The original recipe called for reducing the extra marinade ingredients in a small saucepan over medium heat, stirring occasionally, until the mixture is thick. Place in a serving bowl to drizzle on tacos. We thought this made it too salty. Next time, we won’t reduce it. But this is what it looks like reduced.
Heat a pan over high heat. (Or like the original recipe suggests, heat a grill to at least 550 degrees). The intent here is to flash cook the meat while simultaneously caramelizing the marinade. Place your short ribs on the grill. Cook for three minutes and flip. Cook an additional three minutes, wrap in foil and set aside.
Cut short ribs into strips, avoiding the bones. Assemble your Korean tacos: tortilla, barbecued short ribs, a drizzle of Korean barbecue sauce, Napa cabbage slaw and extra sriracha to match your tastes. Serve immediately.
My opinion: It was so good, I didn’t get a photo of the completed dish. Next time!
J recently found the most amazing chicken shawarma recipe originally from David Bonom, Cooking Light July 2008. It’s perfect with our homemade pitas.
about 1 pound chicken breast (we used boneless, skinless) cut into 16 (3-inch) strips
2 tablespoons fresh lemon juice
1 teaspoon curry powder
2 teaspoons extra virgin olive oil + 2 tablespoons olive oil for the skillet
3/4 teaspoon salt
1/2 teaspoon ground cumin
3 garlic cloves, minced (or more)
2-3 tablespoons Greek yogurt
1/2 cup plain 2% reduced-fat Greek yogurt
2 tablespoons tahini
2 teaspoons fresh lemon juice
1/4 teaspoon salt
1 garlic clove, minced
We made the sauce first so we could use the left over Greek yogurt in the chicken marinade. Combine yogurt and next 4 ingredients (through 1 garlic clove), stirring with a whisk. To prepare chicken, combine first 6 ingredients in a a zip top bag. Add chicken. Toss well to coat. Let stand at room temperature or at least 20 minutes. Heat a skillet to medium-high heat. Dump the chicken strips into the skillet. Cook about 10 minutes until cooked through. Serve immediately on a homemade pita with lettuce, tomato slices, red onion and sauce.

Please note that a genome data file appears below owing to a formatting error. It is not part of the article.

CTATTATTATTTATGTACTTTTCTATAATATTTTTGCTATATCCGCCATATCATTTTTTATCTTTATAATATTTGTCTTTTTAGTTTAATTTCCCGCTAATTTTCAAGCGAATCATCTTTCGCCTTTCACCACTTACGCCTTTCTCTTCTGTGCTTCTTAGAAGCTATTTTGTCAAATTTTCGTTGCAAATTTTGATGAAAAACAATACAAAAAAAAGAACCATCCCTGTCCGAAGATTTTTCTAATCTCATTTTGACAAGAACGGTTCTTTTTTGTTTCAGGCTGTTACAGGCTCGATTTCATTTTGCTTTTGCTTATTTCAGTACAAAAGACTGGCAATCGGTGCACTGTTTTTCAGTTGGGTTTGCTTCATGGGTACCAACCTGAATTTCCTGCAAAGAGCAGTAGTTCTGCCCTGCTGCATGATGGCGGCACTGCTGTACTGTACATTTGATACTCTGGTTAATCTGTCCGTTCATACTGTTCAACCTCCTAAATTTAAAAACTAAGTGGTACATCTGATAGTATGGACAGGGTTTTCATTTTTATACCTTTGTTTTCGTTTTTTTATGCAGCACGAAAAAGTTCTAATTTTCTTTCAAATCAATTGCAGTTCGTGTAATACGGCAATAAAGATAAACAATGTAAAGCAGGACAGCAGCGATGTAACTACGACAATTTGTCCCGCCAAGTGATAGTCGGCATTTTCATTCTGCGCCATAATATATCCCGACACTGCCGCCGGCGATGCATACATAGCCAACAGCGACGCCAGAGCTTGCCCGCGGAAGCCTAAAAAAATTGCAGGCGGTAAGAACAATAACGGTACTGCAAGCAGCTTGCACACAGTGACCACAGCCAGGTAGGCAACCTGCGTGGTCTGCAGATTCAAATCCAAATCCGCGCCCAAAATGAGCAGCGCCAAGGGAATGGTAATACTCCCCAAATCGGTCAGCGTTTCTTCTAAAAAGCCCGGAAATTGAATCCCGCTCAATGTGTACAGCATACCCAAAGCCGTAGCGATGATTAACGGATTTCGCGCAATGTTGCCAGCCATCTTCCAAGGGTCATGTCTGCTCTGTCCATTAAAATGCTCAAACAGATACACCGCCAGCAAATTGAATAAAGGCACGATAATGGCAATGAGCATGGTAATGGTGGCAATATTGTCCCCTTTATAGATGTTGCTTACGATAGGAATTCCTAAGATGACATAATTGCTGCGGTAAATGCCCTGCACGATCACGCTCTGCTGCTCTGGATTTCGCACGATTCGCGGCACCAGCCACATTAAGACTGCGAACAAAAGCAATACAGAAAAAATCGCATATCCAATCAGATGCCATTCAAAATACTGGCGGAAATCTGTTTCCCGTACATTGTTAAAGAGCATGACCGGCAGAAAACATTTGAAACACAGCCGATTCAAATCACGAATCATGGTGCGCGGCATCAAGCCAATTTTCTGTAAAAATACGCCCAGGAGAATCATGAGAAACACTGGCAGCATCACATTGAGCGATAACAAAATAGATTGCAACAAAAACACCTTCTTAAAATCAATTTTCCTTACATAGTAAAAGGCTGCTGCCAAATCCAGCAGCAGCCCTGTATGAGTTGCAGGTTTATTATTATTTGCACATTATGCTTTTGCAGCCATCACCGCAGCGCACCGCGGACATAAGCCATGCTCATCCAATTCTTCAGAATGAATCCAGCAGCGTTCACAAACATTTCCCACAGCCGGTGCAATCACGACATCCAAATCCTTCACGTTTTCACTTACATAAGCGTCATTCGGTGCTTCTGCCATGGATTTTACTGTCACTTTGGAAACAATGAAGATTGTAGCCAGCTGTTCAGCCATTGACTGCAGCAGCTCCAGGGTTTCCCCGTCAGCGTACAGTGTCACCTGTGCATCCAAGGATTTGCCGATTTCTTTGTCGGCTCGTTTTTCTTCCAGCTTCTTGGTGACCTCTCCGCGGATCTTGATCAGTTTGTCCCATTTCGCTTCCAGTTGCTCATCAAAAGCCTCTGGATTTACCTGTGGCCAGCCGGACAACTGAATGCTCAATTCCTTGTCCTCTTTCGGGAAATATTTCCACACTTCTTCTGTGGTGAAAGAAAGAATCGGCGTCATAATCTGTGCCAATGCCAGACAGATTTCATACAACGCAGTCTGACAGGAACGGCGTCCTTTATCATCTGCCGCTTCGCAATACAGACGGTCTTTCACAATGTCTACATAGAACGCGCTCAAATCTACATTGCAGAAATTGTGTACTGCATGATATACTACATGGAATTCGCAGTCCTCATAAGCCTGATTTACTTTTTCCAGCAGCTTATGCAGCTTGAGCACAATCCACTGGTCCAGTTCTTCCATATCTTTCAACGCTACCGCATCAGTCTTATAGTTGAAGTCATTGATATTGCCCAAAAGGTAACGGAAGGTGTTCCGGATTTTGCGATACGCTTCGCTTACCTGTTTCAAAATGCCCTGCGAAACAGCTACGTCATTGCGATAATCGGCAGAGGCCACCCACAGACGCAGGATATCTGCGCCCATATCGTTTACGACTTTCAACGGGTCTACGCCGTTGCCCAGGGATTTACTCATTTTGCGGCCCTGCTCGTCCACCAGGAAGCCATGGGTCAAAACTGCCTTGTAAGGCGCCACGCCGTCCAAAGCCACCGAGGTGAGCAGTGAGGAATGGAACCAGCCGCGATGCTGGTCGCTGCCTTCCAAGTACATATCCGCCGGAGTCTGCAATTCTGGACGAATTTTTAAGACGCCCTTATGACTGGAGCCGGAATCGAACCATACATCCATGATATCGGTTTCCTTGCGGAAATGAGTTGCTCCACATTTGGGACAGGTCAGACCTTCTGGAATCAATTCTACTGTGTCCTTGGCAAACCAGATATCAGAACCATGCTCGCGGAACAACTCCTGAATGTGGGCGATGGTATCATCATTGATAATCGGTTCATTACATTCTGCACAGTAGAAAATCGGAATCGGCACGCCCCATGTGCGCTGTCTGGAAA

Two of these sandwiches is more than enough for an adult. It’s filling and tasty and I always wish there were even more leftovers for lunch the next day.
We’ve put off trying this recipe for a while because it seemed complicated. That couldn’t be further from the truth! It was really very easy, though a bit temperamental. The original post cites Rachel Ray as the original creator as published in Woman’s Day magazine.
1 box spaghetti (about a pound)
1/4 cup extra virgin olive oil
1/4 lb pancetta, roughly chopped (we ended up using about 3 ounces because that’s what came in the package)
1 teaspoon red pepper flakes
5 to 6 garlic cloves, minced
1/2 cup dry white wine (we used a pinot grigio)
3 large egg yolks